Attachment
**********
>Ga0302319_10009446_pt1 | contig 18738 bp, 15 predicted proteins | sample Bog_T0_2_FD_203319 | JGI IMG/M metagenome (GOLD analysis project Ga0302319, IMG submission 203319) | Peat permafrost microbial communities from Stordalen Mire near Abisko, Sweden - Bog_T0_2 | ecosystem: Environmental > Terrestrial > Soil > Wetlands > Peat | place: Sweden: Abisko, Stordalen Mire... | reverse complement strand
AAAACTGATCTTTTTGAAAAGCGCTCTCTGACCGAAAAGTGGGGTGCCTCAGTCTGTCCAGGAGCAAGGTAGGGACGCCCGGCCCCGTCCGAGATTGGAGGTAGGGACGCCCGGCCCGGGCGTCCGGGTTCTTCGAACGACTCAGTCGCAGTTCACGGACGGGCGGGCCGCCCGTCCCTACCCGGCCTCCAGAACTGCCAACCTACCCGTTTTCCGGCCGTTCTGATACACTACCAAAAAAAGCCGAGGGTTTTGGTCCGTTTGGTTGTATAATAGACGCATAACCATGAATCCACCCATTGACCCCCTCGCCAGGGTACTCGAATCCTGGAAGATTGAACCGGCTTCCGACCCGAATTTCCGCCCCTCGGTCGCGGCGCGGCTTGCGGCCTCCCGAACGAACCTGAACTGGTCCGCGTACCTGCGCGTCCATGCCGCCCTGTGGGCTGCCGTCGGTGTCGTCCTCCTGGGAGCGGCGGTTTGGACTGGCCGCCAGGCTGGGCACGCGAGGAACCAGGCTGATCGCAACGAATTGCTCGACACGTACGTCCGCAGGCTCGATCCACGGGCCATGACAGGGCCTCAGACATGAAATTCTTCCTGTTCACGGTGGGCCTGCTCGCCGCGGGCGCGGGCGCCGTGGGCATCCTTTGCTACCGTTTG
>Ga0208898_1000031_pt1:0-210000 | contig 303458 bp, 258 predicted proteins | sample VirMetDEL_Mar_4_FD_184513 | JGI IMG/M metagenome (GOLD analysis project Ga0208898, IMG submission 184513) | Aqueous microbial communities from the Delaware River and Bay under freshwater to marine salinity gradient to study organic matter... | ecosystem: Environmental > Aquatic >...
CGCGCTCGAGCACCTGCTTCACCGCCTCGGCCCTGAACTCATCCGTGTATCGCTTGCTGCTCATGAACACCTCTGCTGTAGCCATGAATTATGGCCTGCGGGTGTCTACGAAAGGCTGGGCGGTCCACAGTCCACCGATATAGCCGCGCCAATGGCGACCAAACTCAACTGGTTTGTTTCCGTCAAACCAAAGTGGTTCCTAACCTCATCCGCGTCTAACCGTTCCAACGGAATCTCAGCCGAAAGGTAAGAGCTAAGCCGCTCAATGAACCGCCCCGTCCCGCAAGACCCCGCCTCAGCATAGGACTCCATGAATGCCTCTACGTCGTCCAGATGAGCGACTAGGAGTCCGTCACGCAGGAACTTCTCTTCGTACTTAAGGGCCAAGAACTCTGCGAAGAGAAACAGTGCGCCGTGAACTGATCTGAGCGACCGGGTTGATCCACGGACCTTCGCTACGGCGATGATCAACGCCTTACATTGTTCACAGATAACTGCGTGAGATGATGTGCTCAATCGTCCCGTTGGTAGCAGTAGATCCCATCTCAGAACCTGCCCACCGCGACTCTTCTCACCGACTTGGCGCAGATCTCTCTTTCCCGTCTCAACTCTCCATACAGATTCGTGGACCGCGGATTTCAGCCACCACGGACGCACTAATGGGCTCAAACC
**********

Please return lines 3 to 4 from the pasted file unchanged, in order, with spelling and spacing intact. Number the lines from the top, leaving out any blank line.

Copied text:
>Ga0208898_1000031_pt1:0-210000 | contig 303458 bp, 258 predicted proteins | sample VirMetDEL_Mar_4_FD_184513 | JGI IMG/M metagenome (GOLD analysis project Ga0208898, IMG submission 184513) | Aqueous microbial communities from the Delaware River and Bay under freshwater to marine salinity gradient to study organic matter... | ecosystem: Environmental > Aquatic >...
CGCGCTCGAGCACCTGCTTCACCGCCTCGGCCCTGAACTCATCCGTGTATCGCTTGCTGCTCATGAACACCTCTGCTGTAGCCATGAATTATGGCCTGCGGGTGTCTACGAAAGGCTGGGCGGTCCACAGTCCACCGATATAGCCGCGCCAATGGCGACCAAACTCAACTGGTTTGTTTCCGTCAAACCAAAGTGGTTCCTAACCTCATCCGCGTCTAACCGTTCCAACGGAATCTCAGCCGAAAGGTAAGAGCTAAGCCGCTCAATGAACCGCCCCGTCCCGCAAGACCCCGCCTCAGCATAGGACTCCATGAATGCCTCTACGTCGTCCAGATGAGCGACTAGGAGTCCGTCACGCAGGAACTTCTCTTCGTACTTAAGGGCCAAGAACTCTGCGAAGAGAAACAGTGCGCCGTGAACTGATCTGAGCGACCGGGTTGATCCACGGACCTTCGCTACGGCGATGATCAACGCCTTACATTGTTCACAGATAACTGCGTGAGATGATGTGCTCAATCGTCCCGTTGGTAGCAGTAGATCCCATCTCAGAACCTGCCCACCGCGACTCTTCTCACCGACTTGGCGCAGATCTCTCTTTCCCGTCTCAACTCTCCATACAGATTCGTGGACCGCGGATTTCAGCCACCACGGACGCACTAATGGGCTCAAACC